An American Religion

In Tampa a few weeks ago twenty thousand Republicans bowed their heads and listened solemnly to the Mormon Ken Hutchins offer a prayer.  They applauded a string of Mormons who stood to bear witness to Mitt Romney’s service in his Mormon congregation.  Historically speaking, this was remarkable.  A century and a half ago, after all, this same party’s convention denounced Mormonism for being as barbaric as slavery. 

On the face of it the Republican convention of 2012 seems a microcosm of modern American religious tolerance.  In the Mormon Mitt Romney and the Catholic Paul Ryan the GOP has, after all, crafted their first presidential ticket since the Civil War without a Protestant.   But digging deeper reveals a different story: America has adapted less to these religions than they have adapted themselves to America.  The real story of Mormonism in this election season is not one of the Latter-day Saints alone, but rather about the ways in which the polarities of American political culture have insistently tugged American religions into their orbit

The deeper premise here is the same that much of American Protestantism has shared since the Revolutionary War: that religion can be expressed through the structures and language of American politics.  Christianity, according to these assumptions, is compatible with and even reliant upon the classical liberalism of American individualism, can be enacted in laws, and supports the principles of democratic government.  Though its advocates often invoke the will of God to argue for their positions, they tend to speak of those positions in the language and frameworks of American politics – what should be legal or illegal in American law, taught or not taught in American schools, sponsored or not sponsored by the government.

So tightly binding religion to the presumptions of individualism and democracy that underlay American politics makes Americans suspicious of religions that don’t seem to subscribe to those presumptions. Both Mormonism and Catholicism spent a great deal of time in the nineteenth century butting heads with government and warding off, with mixed success, mobs worried that their faithful were unfit for participation in American government.  In some ways those fears were true.  Mormons in the nineteenth century routinely engaged in bloc voting, because their religion taught them that communal solidarity and obedience to the prophetic voices of Joseph Smith and Brigham Young were more important than the rugged individualism of Jacksonian democracy.  Similarly, throughout the nineteenth century Catholic prelates in the Vatican claimed over and over that their faithful in America should indeed hearken to the leadership of the pope.  Well into the twentieth century, both John F. Kennedy and Mitt Romney struggled with the fears these things evoked.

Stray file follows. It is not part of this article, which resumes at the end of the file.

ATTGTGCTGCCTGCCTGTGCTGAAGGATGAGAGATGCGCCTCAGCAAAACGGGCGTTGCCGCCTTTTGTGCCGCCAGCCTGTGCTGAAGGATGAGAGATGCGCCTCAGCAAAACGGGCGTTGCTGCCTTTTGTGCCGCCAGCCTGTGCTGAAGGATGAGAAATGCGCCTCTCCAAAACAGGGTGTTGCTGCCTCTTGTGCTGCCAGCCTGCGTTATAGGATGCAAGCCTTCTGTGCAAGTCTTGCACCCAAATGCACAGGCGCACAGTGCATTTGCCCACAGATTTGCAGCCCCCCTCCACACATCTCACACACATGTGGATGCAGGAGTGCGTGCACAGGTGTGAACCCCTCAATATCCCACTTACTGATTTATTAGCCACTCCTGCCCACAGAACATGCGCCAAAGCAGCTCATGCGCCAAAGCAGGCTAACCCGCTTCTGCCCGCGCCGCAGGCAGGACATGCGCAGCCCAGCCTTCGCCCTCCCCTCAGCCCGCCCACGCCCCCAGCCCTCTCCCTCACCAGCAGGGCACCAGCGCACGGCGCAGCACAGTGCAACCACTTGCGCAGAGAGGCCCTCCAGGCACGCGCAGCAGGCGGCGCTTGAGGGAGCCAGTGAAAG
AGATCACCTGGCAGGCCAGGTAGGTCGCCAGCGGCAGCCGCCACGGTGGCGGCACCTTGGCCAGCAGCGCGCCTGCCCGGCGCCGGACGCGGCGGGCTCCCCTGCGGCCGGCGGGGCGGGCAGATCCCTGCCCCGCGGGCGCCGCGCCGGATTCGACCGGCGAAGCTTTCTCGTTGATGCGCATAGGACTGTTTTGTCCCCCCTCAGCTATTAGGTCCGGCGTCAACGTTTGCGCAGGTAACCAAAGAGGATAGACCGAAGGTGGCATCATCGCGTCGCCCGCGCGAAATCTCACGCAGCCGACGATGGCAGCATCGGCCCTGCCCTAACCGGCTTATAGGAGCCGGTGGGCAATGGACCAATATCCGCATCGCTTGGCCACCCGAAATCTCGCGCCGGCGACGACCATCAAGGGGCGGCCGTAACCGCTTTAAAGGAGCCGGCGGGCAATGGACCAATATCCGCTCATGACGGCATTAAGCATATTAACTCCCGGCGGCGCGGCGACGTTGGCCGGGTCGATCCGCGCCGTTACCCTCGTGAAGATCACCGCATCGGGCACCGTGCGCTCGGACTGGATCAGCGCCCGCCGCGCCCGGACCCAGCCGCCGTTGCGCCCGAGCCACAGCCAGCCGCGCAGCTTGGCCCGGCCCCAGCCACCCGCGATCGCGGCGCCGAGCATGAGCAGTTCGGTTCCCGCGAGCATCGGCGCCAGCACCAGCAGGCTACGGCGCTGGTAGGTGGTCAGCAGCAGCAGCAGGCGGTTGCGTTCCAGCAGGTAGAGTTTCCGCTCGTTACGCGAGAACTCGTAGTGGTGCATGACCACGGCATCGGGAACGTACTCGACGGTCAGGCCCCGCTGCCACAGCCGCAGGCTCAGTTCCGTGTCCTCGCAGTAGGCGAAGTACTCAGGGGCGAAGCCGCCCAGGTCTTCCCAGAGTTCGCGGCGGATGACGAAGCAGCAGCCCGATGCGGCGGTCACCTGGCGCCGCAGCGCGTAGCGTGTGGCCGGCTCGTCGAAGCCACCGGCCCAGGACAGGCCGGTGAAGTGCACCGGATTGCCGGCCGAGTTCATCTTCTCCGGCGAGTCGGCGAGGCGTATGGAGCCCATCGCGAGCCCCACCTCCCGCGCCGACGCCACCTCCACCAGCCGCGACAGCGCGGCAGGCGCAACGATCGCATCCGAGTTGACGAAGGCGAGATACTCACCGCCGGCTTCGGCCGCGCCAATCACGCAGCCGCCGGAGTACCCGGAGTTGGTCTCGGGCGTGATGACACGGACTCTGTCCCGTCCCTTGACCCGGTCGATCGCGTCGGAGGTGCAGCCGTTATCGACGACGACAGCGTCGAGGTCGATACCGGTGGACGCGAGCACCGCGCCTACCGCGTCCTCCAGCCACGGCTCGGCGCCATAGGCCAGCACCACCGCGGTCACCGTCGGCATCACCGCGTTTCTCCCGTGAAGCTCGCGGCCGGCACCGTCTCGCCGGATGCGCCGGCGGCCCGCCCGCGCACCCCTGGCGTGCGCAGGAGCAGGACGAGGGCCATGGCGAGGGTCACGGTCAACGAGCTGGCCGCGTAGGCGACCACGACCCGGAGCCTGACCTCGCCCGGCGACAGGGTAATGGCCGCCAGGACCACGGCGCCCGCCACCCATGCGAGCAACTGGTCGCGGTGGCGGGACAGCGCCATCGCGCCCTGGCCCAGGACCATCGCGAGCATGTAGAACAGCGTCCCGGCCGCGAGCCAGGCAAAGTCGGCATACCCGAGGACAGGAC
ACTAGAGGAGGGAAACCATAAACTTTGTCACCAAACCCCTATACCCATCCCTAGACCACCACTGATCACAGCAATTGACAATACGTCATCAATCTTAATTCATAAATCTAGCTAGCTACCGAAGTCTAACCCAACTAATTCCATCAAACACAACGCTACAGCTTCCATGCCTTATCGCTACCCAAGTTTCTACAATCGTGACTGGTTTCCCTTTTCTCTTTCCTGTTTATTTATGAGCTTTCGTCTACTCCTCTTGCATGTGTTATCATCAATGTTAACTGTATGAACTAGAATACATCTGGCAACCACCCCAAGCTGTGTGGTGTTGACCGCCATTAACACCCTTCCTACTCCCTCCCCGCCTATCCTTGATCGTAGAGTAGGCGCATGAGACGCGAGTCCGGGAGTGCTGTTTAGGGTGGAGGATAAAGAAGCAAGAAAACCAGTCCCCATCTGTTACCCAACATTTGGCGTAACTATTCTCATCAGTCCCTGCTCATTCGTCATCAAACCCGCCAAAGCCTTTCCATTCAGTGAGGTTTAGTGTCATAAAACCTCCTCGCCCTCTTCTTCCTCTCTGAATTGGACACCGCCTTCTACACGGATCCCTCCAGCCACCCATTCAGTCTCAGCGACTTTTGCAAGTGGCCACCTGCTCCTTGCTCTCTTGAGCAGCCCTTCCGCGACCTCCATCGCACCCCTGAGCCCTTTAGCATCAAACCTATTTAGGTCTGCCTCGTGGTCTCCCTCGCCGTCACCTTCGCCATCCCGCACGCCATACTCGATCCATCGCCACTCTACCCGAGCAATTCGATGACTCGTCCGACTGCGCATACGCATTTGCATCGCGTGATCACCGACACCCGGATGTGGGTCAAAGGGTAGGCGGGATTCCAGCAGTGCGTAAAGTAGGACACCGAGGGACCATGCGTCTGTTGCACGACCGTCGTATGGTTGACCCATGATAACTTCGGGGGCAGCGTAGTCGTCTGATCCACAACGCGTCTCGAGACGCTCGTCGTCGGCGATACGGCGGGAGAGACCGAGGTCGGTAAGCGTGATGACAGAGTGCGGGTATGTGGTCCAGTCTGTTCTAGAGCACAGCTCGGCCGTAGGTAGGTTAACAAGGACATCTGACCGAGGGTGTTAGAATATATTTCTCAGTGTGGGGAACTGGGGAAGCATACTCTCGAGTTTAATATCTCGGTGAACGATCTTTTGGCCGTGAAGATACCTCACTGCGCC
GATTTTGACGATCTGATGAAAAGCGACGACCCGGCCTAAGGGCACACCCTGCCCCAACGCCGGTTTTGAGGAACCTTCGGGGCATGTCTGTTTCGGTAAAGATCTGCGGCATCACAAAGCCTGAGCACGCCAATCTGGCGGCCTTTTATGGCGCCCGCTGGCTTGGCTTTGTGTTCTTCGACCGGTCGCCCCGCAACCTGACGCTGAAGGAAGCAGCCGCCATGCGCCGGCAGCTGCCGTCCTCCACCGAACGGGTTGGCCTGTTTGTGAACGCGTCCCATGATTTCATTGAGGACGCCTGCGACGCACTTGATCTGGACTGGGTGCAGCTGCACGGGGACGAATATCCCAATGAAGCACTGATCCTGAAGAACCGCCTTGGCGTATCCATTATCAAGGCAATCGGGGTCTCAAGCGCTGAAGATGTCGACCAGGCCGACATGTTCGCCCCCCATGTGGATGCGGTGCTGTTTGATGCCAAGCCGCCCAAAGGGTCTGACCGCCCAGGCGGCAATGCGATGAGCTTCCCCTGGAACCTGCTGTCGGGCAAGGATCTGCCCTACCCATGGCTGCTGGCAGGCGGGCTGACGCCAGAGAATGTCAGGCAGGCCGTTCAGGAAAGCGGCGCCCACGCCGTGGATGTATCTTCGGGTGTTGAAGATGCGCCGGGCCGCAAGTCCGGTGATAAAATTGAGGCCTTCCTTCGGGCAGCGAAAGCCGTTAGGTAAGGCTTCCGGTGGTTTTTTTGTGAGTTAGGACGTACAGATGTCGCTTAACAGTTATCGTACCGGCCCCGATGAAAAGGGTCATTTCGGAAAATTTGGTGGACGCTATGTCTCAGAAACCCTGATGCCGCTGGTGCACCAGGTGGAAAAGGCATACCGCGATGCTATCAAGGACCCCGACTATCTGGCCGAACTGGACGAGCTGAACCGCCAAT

But the Democrats nominated Kennedy, and he won, and the Republicans have nominated Romney, and hope he will.  These men overcame these fears primarily because they, and their fellow believers, have adopted an essentially Protestant relationship between religion and politics. Kennedy famously spurned the pope (in a speech to Protestant ministers, no less) that his faith did not speak for him on political issues – even issues Catholic leadership might think to be religious. Mormons abandoned their nineteenth century aspirations to a political kingdom in Utah and spent much of the twentieth century emphasizing personal responsibility, hard work, and moral discipline – those aspects of their faith which bring them into conversation with American political culture.  Many Mormons happily commute to work in Salt Lake City and Provo, only vaguely remembering, if at all, a time when their leaders dreamed of a separatist theocratic economic community in the West, far distant from the corrupting elements of burgeoning nineteenth century consumer capitalism and the unreliable mob-driven tides of American democracy. Today Mitt Romney barely imagines that there might be any reason why his faith and his nation might come into conflict.

The media’s sudden interest in Mormonism and the regular airing of the Mormon church’s odder laundry that followed obscured the most important thing about Mormonism – how like other American religions it has become. When Hutchins thanked God for “freedoms that bless us with the capacity to live and worship according to the dictates of our conscience,” the camera caught Republicans nodding.  By the twenty-first century Catholics and evangelicals and Mormons alike could all join in affirmation of individual liberty, and finally understand the phrase to mean something similar.


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